The Relationship Advice I Completely Ignored from My Grandma

And why I'm so glad I did.
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In Seattle a few years back

In Seattle a few years back

I've known Jonah for seven years, been with him for six, and fought with him maybe five times. The last time we argued was so long ago, I can't even remember what it was about, but what I can remember is the time it took place because it's the same time all our fights have taken place: Right before bed.

In high school, I had a fight with my then-boyfriend that practically woke up the entire neighborhood. It was after midnight, and I remember punting his keys on the ground and storming off in a way only a moody teenage girl (think she) can pull off. I was livid and exhausted as my feet pounded the pavement on my walk home. But by the time morning came around, I was... completely calm. 

It took me a few years, and a few more relationships to finally realize the issue: I had been following my grandmother's advice, "Never go to bed angry" when I should have been ignoring it. Most of my fights have been caused, and fueled, by the simple fact that I was tired.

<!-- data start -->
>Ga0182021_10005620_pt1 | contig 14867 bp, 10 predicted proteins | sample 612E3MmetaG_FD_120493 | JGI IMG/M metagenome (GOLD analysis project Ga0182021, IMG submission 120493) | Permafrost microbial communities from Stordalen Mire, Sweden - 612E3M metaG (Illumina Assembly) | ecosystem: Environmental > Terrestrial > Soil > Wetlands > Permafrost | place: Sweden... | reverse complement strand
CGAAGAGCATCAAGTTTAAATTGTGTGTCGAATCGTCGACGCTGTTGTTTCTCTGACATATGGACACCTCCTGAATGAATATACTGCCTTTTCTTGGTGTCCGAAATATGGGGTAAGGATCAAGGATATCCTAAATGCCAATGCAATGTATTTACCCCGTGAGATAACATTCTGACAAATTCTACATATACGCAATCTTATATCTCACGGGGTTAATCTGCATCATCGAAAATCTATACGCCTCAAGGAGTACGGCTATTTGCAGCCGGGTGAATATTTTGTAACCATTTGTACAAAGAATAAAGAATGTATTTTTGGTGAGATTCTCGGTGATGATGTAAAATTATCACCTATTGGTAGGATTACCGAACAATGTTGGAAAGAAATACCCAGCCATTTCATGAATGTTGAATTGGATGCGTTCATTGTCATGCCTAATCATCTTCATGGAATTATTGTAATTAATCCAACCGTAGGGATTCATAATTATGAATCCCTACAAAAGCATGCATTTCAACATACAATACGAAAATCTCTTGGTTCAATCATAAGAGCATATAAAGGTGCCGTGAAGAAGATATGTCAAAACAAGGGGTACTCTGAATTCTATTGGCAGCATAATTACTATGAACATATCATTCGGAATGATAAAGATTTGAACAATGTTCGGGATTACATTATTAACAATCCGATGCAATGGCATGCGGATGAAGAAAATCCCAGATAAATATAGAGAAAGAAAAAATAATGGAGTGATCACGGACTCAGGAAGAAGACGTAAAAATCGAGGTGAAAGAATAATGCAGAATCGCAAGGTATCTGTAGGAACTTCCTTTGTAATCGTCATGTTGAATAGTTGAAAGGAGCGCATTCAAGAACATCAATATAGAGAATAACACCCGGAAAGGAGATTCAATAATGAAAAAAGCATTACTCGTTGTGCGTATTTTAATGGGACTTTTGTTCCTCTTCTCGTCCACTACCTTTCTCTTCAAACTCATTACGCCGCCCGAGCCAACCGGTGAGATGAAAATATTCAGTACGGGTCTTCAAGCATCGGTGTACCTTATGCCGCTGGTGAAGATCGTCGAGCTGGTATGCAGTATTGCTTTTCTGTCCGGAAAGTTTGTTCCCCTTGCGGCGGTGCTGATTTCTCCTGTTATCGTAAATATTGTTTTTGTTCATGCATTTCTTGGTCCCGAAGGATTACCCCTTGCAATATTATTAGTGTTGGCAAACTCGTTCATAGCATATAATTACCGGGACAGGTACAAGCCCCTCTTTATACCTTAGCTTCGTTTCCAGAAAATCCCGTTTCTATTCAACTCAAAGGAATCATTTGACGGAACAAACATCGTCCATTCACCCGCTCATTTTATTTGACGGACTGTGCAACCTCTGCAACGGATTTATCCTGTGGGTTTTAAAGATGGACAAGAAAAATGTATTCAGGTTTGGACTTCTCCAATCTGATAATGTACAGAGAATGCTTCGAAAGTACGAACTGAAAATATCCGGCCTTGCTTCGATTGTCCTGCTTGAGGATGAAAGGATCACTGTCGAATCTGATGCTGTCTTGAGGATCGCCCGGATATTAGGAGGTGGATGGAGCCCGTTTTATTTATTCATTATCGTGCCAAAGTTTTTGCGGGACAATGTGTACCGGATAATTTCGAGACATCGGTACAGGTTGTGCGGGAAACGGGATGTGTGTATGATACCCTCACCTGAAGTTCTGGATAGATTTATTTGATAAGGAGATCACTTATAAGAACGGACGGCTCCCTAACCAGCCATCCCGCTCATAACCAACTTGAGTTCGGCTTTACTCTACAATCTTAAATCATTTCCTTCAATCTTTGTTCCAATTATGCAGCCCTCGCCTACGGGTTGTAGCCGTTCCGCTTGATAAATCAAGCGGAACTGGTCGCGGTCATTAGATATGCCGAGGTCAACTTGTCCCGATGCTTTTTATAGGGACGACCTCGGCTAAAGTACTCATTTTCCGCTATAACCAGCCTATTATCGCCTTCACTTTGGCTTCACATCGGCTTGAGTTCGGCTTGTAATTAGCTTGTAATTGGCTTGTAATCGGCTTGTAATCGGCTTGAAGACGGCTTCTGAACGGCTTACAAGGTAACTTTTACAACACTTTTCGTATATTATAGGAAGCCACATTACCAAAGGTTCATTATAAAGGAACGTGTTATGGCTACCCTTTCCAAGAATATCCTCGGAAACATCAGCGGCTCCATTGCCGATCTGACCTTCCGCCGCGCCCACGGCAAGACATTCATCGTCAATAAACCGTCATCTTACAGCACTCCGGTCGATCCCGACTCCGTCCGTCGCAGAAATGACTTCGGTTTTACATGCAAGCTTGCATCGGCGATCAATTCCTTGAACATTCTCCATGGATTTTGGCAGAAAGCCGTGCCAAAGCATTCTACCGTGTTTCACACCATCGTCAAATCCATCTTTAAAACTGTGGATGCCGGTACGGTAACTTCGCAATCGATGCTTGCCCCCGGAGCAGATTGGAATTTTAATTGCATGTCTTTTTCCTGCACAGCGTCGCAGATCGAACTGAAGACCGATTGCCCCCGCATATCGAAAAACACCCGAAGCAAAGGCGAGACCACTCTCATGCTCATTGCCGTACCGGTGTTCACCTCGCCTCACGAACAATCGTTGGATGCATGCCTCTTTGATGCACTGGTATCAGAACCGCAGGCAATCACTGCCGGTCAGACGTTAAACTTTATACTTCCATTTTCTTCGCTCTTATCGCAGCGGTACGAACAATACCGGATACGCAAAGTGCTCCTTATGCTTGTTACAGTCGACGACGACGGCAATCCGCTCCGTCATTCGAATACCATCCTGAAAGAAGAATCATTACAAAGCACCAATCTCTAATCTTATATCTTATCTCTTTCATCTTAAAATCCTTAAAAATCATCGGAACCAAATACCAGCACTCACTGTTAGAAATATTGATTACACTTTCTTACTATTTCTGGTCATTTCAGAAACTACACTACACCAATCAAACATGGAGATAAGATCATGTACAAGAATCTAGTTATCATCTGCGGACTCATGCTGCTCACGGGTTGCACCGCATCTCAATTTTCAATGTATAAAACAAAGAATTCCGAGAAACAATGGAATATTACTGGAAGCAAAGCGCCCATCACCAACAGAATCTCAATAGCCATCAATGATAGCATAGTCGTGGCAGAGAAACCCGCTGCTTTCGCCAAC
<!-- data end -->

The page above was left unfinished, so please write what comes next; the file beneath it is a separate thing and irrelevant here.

Driving in L.A. has taught me that some people just love to fight. But that so isn't me. I very rarely get into arguments and consider grudges to be an enormous waste of time and energy. So the few times I've fought in my life, with a friend or a boyfriend, my first instinct has been to talk through it ad nauseam until both parties feel heard and healed. But here's the thing: There comes a point when you're too tired and honestly too cranky, or the feelings are just too raw, for a productive conversation. 

At least for me, a flip switches and suddenly I'm saying things I would never say when I'm not physically (or emotionally) exhausted. I say hurtful things, desperate for the argument to end so I can go to sleep. At the end of a long day, a simple request to "wash the rest of the dishes" can escalate into something ugly.

These days, the moment Jonah or I detect any friction in the evening, we call a "time out." Are we over-tired? Do we really need to figure-out the delegation of dish-washing this minute? If the answer is "No," we put a pin in it until the morning.

As soon as Jonah and I figured this out, we literally stopped fighting. The spark that has the potential to flame-out at night always fizzles into something that can be easily solved, come morning. With all due respect to my grandmother, I'm taking my own advice these days: "Go to bed angry. But make up over coffee." 

I'd love to hear: What's the relationship advice you've ignored? Do you go to bed angry? Share in the comments below!